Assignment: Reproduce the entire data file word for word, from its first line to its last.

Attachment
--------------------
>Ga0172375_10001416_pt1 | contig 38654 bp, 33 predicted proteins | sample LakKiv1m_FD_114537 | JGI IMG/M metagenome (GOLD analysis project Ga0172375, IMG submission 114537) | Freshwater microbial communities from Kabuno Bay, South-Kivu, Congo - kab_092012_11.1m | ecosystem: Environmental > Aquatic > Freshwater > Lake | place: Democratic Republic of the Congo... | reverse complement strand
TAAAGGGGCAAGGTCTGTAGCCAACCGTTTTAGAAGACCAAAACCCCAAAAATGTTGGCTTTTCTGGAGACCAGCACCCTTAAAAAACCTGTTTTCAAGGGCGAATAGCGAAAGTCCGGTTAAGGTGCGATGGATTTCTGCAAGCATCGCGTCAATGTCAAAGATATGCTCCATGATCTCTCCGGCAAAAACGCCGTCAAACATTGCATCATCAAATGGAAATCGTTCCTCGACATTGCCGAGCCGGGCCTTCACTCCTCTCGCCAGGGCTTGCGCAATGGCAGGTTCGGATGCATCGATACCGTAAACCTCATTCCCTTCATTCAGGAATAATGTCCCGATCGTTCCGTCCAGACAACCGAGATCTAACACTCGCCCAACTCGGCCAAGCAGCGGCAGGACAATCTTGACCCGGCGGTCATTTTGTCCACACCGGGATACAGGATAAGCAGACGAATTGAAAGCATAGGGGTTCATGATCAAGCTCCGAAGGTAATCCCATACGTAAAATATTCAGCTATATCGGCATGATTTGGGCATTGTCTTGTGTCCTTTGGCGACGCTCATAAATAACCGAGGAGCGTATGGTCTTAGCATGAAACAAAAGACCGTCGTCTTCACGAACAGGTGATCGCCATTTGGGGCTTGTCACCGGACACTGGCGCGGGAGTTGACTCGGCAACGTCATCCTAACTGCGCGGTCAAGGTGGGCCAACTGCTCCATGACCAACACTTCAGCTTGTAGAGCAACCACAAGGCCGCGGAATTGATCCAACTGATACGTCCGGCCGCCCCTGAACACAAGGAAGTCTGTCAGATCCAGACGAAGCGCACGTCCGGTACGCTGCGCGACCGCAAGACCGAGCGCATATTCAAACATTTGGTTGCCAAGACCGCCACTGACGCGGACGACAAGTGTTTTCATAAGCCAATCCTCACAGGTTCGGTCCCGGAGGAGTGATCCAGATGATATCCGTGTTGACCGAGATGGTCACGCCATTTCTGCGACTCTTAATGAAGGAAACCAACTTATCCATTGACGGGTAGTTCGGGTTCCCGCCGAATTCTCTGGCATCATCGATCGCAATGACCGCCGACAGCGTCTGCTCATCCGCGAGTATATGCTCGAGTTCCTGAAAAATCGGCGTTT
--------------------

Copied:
>Ga0172375_10001416_pt1 | contig 38654 bp, 33 predicted proteins | sample LakKiv1m_FD_114537 | JGI IMG/M metagenome (GOLD analysis project Ga0172375, IMG submission 114537) | Freshwater microbial communities from Kabuno Bay, South-Kivu, Congo - kab_092012_11.1m | ecosystem: Environmental > Aquatic > Freshwater > Lake | place: Democratic Republic of the Congo... | reverse complement strand
TAAAGGGGCAAGGTCTGTAGCCAACCGTTTTAGAAGACCAAAACCCCAAAAATGTTGGCTTTTCTGGAGACCAGCACCCTTAAAAAACCTGTTTTCAAGGGCGAATAGCGAAAGTCCGGTTAAGGTGCGATGGATTTCTGCAAGCATCGCGTCAATGTCAAAGATATGCTCCATGATCTCTCCGGCAAAAACGCCGTCAAACATTGCATCATCAAATGGAAATCGTTCCTCGACATTGCCGAGCCGGGCCTTCACTCCTCTCGCCAGGGCTTGCGCAATGGCAGGTTCGGATGCATCGATACCGTAAACCTCATTCCCTTCATTCAGGAATAATGTCCCGATCGTTCCGTCCAGACAACCGAGATCTAACACTCGCCCAACTCGGCCAAGCAGCGGCAGGACAATCTTGACCCGGCGGTCATTTTGTCCACACCGGGATACAGGATAAGCAGACGAATTGAAAGCATAGGGGTTCATGATCAAGCTCCGAAGGTAATCCCATACGTAAAATATTCAGCTATATCGGCATGATTTGGGCATTGTCTTGTGTCCTTTGGCGACGCTCATAAATAACCGAGGAGCGTATGGTCTTAGCATGAAACAAAAGACCGTCGTCTTCACGAACAGGTGATCGCCATTTGGGGCTTGTCACCGGACACTGGCGCGGGAGTTGACTCGGCAACGTCATCCTAACTGCGCGGTCAAGGTGGGCCAACTGCTCCATGACCAACACTTCAGCTTGTAGAGCAACCACAAGGCCGCGGAATTGATCCAACTGATACGTCCGGCCGCCCCTGAACACAAGGAAGTCTGTCAGATCCAGACGAAGCGCACGTCCGGTACGCTGCGCGACCGCAAGACCGAGCGCATATTCAAACATTTGGTTGCCAAGACCGCCACTGACGCGGACGACAAGTGTTTTCATAAGCCAATCCTCACAGGTTCGGTCCCGGAGGAGTGATCCAGATGATATCCGTGTTGACCGAGATGGTCACGCCATTTCTGCGACTCTTAATGAAGGAAACCAACTTATCCATTGACGGGTAGTTCGGGTTCCCGCCGAATTCTCTGGCATCATCGATCGCAATGACCGCCGACAGCGTCTGCTCATCCGCGAGTATATGCTCGAGTTCCTGAAAAATCGGCGTTT